The Federal Work-Study program allows students to work part-time while they complete coursework toward their undergraduate or graduate degree. Eligibility for the program is based on financial need as determined by the answers provided on the Free Application for Student Aid, or FAFSA. While all students who participate in the Work-Study program are guaranteed at least minimum wage for the hours they work, the maximum a student can earn each year is based on their personal financial aid award.
Students who participate in the program get the opportunity to network with professionals in their field of study and gain work experience while they are still enrolled in school. They may even get a chance to apply some of the things they learn in the classroom in a real-world environment. Students who have Work-Study jobs gain networking and practical experience, which is an advantage over their classmates who either don’t work during the semester or work in other unrelated off-campus jobs.
Most Work-Study jobs are at the university the student attends. Students may be assigned to work as assistants in the academic department where they are enrolled, in a library, in a computer lab or at the school’s financial aid office. Every effort is made to find Work-Study opportunities in areas that coincide with the student’s course of study.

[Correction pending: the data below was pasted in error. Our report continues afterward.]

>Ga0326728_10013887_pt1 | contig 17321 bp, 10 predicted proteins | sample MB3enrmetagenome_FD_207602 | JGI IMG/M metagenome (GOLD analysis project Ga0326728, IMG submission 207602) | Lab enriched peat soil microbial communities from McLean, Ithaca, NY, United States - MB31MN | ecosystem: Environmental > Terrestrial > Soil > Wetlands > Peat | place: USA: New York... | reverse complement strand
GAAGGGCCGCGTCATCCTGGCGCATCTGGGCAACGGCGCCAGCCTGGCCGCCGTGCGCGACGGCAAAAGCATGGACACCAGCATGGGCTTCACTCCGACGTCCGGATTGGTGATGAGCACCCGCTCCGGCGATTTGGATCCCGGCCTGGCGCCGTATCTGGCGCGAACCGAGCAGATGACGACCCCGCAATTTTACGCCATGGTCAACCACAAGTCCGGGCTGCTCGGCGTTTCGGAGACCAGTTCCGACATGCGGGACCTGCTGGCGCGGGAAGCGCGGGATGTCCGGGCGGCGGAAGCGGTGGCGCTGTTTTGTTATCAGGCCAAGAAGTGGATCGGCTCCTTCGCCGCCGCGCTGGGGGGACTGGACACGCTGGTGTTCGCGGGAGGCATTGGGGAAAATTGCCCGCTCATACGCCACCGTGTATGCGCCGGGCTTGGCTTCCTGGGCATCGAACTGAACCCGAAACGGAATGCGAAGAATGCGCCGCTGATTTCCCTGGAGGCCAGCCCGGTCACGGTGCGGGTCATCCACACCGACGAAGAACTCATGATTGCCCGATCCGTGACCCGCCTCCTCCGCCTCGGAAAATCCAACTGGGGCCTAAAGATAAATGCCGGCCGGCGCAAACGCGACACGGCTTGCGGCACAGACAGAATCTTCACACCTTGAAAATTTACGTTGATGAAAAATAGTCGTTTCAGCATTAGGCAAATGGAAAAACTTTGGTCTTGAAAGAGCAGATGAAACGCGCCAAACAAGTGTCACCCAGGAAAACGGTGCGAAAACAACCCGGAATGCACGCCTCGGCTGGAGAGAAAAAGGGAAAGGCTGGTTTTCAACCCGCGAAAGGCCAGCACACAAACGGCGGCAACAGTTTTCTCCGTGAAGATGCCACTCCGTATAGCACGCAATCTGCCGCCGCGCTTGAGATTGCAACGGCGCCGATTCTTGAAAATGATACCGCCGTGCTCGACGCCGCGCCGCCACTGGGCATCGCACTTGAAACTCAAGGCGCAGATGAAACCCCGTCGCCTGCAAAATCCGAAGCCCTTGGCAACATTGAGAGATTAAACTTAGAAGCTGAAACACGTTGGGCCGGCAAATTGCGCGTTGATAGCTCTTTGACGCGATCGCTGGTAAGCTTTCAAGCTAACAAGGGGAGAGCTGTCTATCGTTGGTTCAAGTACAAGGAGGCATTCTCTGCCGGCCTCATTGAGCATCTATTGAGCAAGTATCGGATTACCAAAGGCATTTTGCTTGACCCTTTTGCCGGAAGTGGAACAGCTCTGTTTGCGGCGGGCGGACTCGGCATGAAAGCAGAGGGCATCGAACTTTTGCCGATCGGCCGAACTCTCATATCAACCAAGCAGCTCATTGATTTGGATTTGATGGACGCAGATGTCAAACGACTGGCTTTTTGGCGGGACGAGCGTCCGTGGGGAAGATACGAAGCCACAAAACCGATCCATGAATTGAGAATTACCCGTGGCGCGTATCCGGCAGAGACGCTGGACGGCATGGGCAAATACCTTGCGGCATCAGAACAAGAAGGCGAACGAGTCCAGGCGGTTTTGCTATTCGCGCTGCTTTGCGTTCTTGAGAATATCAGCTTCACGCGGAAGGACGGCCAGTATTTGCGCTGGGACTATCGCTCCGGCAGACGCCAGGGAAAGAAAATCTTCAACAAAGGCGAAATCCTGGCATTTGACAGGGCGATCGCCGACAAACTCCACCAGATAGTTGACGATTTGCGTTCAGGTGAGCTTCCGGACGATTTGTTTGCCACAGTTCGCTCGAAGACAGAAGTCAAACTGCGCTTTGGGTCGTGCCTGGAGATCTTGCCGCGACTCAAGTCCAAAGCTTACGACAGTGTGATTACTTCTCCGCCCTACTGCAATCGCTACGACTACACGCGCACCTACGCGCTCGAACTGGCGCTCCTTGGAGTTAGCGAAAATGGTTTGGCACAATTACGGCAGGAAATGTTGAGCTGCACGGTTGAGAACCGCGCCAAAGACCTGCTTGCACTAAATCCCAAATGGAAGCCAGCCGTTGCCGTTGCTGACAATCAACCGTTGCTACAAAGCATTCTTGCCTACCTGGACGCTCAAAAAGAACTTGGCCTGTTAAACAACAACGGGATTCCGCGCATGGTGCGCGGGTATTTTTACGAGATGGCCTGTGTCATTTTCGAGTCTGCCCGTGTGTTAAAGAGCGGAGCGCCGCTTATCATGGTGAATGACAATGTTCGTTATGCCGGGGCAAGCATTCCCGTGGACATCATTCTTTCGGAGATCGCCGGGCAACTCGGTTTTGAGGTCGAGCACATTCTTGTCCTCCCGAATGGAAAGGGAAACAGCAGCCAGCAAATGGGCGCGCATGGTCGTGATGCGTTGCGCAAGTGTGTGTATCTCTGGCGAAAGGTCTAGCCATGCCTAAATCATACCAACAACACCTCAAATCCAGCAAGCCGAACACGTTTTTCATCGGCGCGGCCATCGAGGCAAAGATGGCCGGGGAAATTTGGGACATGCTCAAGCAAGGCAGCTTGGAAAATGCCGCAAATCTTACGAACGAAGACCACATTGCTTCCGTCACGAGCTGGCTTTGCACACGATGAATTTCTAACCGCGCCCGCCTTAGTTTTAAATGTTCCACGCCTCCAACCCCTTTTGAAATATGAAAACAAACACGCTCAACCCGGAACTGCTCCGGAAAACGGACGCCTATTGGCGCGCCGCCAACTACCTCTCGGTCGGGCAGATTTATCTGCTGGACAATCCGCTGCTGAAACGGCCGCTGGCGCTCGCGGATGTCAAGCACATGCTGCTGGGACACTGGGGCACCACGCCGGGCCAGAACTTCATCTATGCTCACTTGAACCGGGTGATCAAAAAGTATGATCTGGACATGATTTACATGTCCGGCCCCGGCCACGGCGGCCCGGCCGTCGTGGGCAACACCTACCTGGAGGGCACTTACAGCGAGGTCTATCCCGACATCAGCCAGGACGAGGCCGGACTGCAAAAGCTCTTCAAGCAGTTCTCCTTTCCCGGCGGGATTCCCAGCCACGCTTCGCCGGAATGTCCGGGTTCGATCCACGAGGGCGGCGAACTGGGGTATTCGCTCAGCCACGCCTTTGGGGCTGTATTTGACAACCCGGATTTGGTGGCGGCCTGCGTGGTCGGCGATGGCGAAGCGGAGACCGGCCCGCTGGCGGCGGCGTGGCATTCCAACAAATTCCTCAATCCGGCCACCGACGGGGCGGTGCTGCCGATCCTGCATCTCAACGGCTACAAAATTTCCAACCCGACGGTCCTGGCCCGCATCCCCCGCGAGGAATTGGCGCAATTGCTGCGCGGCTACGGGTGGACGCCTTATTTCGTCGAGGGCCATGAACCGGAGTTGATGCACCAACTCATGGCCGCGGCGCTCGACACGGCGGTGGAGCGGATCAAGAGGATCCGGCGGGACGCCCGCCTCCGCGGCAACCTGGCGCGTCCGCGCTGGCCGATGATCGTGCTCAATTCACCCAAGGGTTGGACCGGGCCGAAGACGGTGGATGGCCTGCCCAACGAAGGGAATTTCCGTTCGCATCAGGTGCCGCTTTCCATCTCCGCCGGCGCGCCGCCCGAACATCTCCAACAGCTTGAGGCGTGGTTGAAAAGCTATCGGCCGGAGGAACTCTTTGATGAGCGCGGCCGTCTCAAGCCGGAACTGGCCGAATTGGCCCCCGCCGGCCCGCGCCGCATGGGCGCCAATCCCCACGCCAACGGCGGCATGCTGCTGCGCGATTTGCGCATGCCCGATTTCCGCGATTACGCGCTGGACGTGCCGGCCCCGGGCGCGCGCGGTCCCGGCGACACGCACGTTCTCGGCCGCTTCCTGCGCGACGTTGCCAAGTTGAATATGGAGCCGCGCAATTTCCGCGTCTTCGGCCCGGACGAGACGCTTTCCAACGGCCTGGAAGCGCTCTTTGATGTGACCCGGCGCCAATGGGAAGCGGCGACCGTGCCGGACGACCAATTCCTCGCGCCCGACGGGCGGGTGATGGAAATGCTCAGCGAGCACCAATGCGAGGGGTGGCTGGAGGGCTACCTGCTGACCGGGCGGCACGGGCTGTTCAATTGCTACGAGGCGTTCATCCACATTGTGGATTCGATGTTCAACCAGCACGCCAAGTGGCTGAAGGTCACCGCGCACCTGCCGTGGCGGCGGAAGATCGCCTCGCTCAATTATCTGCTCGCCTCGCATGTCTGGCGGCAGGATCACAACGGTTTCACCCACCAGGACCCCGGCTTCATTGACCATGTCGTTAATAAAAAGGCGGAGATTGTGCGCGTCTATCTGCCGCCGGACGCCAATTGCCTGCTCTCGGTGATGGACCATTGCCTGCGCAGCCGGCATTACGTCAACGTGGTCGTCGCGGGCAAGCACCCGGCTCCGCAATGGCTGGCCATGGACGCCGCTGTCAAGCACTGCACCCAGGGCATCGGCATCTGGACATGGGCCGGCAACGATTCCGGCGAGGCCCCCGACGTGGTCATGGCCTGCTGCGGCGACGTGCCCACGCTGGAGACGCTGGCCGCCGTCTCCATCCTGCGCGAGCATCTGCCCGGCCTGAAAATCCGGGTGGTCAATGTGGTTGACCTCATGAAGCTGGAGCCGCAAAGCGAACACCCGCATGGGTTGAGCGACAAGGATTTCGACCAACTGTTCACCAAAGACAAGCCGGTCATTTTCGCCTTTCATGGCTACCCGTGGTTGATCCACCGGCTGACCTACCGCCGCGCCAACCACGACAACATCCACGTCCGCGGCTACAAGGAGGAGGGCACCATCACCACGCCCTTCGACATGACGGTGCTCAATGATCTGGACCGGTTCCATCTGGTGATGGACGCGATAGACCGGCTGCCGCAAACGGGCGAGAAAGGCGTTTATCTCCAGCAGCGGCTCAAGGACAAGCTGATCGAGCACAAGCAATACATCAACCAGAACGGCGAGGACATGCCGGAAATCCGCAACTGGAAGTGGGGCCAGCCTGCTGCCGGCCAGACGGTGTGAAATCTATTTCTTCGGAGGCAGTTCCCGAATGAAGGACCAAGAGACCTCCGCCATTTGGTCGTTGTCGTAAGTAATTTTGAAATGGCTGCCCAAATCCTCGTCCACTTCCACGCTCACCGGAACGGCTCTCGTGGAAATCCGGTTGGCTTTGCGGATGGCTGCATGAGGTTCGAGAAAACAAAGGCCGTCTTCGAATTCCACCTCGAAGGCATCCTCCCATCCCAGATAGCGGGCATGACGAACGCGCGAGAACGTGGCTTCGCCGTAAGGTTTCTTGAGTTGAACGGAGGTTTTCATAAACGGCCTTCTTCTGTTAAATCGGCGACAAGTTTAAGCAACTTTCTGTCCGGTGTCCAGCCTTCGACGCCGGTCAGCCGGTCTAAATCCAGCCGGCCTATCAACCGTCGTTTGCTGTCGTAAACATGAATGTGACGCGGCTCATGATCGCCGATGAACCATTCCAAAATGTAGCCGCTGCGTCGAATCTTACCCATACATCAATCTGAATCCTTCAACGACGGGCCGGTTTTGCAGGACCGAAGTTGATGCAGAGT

Some schools have relationships with local non-profit organizations and are able to offer their students Work-Study opportunities off-campus. Students are very valuable employees to nonprofit agencies because they are currently learning the most up-to-date skills in school. Just like on-campus Work-Study jobs, off-campus employment should be related to the student’s academic major. These jobs may offer additional networking opportunities for Work-Study students.
Work-Study programs are just one way that students can get the money they need to pay for higher education. Every student, regardless of whether they think they will qualify for grants, should fill out the FAFSA. Financial aid can take many forms, including subsidized and unsubsidized loans, Work-Study, grants, and scholarships. While many of the programs are based on need, some, such as unsubsidized loans and scholarships, may be available to all students.